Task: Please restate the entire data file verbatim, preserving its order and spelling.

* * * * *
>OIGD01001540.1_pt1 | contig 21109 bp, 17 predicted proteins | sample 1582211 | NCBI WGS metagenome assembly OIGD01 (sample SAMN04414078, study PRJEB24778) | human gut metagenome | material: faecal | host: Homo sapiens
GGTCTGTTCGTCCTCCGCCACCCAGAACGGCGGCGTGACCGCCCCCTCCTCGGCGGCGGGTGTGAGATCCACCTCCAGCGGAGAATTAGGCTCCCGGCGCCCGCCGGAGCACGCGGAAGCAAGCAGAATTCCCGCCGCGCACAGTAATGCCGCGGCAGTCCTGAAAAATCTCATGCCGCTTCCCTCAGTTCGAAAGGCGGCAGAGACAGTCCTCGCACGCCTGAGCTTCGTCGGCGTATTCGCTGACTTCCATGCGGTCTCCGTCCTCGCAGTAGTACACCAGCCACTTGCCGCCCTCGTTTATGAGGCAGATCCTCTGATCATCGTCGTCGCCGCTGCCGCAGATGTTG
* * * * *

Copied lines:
>OIGD01001540.1_pt1 | contig 21109 bp, 17 predicted proteins | sample 1582211 | NCBI WGS metagenome assembly OIGD01 (sample SAMN04414078, study PRJEB24778) | human gut metagenome | material: faecal | host: Homo sapiens
GGTCTGTTCGTCCTCCGCCACCCAGAACGGCGGCGTGACCGCCCCCTCCTCGGCGGCGGGTGTGAGATCCACCTCCAGCGGAGAATTAGGCTCCCGGCGCCCGCCGGAGCACGCGGAAGCAAGCAGAATTCCCGCCGCGCACAGTAATGCCGCGGCAGTCCTGAAAAATCTCATGCCGCTTCCCTCAGTTCGAAAGGCGGCAGAGACAGTCCTCGCACGCCTGAGCTTCGTCGGCGTATTCGCTGACTTCCATGCGGTCTCCGTCCTCGCAGTAGTACACCAGCCACTTGCCGCCCTCGTTTATGAGGCAGATCCTCTGATCATCGTCGTCGCCGCTGCCGCAGATGTTG